After the shooting of Congresswoman Gabrielle Giffords in January of last year, urbanologist Richard Florida compiled several maps to plot the correlations between gun violence, gun laws, and other social indicators. They make for urgent reading after this latest mass-casualty shooting. In Florida's words:
The map above charts firearm deaths for the 50 states plus the District of Columbia. Note that these figures include accidental shootings, suicides, even acts of self-defense, as well as crimes. As of 2007, 10.2 out of every 100,000 people were killed by firearms across the United States, but that rate varies dramatically from state to state. In Hawaii, at the low end, it was 2.6 per 100,000; in New York and New Jersey it was 5.0 and 5.2 respectively. At the high end, 21.7 out of every 100,000 residents of the District of Columbia were killed by guns, 20.2 in Louisiana, 18.5 in Mississippi, and 17.8 in Alaska. Arizona ranked eighth nationally, with 15.1 deaths per 100,000.
With these data in hand, I decided to look at the factors associated with gun deaths at the state level. With the help of my colleague Charlotta Mellander, we charted the statistical correlations between firearm deaths and a variety of psychological, economic, social, and political characteristics of states. As usual, I point out that correlation does not imply causation, but simply points to associations between variables.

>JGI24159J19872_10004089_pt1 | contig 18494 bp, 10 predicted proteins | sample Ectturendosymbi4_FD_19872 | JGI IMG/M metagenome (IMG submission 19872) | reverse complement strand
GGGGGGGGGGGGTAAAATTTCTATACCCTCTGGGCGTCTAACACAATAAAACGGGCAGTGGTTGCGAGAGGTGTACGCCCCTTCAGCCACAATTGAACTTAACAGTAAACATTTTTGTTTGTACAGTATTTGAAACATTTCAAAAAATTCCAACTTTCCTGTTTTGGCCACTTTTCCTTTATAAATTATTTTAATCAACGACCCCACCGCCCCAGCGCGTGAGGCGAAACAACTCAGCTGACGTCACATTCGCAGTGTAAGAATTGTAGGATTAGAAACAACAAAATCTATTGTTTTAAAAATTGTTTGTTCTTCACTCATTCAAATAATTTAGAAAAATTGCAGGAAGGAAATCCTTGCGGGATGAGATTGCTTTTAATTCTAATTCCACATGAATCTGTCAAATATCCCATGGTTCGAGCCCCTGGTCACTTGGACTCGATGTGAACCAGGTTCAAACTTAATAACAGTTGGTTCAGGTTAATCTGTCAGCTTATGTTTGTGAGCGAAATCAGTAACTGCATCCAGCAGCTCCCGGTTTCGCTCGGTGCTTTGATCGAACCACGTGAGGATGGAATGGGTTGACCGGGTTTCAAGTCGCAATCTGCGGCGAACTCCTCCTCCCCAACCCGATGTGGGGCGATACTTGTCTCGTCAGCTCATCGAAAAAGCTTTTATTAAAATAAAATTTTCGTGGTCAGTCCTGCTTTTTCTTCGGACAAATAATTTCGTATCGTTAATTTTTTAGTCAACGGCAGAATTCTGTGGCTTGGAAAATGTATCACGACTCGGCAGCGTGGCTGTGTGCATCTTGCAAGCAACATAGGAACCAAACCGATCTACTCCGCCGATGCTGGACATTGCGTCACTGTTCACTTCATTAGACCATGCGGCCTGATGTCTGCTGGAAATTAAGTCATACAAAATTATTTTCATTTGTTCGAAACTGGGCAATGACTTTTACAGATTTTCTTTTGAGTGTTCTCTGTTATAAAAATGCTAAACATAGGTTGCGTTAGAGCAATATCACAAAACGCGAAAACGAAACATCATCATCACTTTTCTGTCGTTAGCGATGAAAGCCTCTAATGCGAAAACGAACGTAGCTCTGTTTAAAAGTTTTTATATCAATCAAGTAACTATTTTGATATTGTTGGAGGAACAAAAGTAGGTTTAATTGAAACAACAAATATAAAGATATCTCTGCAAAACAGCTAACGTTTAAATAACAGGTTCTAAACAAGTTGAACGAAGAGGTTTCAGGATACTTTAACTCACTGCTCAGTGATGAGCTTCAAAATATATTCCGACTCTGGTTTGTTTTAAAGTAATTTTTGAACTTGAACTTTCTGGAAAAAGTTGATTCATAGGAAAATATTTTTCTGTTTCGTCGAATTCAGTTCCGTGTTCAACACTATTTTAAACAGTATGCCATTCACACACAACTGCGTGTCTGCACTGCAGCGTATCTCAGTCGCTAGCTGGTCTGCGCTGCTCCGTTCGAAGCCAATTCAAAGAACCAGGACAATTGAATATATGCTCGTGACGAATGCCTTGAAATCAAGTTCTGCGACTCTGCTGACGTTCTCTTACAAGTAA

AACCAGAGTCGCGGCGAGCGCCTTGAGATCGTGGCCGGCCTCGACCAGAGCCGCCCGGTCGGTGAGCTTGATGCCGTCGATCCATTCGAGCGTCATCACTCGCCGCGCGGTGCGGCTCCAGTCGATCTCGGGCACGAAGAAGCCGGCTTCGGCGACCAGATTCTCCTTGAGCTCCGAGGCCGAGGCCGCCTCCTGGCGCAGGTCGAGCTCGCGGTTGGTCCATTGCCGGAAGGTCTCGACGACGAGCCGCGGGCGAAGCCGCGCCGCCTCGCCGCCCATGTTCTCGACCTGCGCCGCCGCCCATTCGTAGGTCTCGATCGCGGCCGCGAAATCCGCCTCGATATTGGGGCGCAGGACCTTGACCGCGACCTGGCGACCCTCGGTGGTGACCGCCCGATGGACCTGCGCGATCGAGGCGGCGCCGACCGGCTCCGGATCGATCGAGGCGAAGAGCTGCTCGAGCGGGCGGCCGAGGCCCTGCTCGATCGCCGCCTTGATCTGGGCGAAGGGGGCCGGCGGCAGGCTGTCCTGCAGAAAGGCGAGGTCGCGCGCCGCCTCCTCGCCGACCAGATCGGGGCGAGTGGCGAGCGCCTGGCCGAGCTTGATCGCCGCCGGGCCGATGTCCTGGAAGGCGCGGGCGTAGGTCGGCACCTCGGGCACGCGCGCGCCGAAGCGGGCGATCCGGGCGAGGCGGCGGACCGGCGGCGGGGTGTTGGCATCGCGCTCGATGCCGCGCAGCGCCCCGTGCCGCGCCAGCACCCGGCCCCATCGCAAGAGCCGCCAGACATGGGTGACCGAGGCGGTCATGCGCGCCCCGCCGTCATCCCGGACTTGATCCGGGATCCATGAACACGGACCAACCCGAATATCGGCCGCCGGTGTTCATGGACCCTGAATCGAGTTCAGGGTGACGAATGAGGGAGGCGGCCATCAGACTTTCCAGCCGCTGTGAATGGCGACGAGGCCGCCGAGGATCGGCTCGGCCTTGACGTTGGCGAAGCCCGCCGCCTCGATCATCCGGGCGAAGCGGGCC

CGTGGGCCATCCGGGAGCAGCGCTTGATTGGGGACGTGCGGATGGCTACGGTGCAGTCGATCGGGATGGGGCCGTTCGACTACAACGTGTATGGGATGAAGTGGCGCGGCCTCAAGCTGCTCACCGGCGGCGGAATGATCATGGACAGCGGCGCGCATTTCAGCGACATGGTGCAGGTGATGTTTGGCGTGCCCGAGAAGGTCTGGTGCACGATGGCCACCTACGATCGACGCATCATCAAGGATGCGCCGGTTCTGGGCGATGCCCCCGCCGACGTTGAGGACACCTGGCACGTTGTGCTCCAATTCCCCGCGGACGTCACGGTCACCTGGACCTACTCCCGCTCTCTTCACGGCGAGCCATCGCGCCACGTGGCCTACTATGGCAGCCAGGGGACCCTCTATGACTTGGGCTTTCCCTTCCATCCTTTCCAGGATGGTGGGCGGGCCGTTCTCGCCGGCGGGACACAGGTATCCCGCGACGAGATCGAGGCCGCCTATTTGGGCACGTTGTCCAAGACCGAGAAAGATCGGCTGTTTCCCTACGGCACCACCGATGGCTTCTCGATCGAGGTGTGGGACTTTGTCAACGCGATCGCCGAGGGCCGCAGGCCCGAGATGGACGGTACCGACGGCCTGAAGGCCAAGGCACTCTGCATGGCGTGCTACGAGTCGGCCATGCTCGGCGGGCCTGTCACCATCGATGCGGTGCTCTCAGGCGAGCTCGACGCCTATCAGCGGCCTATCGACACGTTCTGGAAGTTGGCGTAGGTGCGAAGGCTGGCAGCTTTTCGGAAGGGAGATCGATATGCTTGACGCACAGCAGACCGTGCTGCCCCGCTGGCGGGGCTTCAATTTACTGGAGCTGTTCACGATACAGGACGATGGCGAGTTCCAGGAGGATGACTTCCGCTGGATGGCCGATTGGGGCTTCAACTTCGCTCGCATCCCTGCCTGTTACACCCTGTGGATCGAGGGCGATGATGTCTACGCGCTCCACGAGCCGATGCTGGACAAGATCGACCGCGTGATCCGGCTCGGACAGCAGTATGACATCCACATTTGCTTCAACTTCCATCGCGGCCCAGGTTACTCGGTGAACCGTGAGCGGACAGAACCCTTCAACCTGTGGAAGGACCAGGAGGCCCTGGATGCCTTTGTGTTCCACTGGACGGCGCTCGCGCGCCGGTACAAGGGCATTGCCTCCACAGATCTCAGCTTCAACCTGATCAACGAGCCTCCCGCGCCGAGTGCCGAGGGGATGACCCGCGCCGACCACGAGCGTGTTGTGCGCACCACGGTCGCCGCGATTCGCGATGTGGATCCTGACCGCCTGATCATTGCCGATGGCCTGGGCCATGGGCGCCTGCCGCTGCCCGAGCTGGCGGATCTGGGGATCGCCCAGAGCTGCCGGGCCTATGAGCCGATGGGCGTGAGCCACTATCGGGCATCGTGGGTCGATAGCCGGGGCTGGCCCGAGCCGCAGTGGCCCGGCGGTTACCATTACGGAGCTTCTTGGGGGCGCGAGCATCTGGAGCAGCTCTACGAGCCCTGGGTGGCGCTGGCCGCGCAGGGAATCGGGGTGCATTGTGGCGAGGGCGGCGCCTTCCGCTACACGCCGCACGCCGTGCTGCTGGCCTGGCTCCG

Some might think gun violence would be higher in states with higher levels of unemployment and higher levels of inequality. But, again, we found no evidence of any such association with either of these variables.
So what are the factors that are associated with firearm deaths at the state level?
Poverty is one. The correlation between death by gun and poverty at the state level is .59.
An economy dominated by working class jobs is another. Having a high percentage of working class jobs is closely associated with firearm deaths (.55).
And, not surprisingly, firearm-related deaths are positively correlated with the rates of high school students that carry weapons on school property (.54).
And what about gun control? As of July 29 of last year, Arizona became one of only three states that allows its citizens to carry concealed weapons without a permit. Might tighter gun control laws make a difference? Our analysis suggests that they do.
The map overlays the map of firearm deaths above with gun control restrictions by state. It highlights states which have one of three gun control restrictions in place - assault weapons' bans, trigger locks, or safe storage requirements.
Firearm deaths are significantly lower in states with stricter gun control legislation. Though the sample sizes are small, we find substantial negative correlations between firearm deaths and states that ban assault weapons (-.45), require trigger locks (-.42), and mandate safe storage requirements for guns (-.48).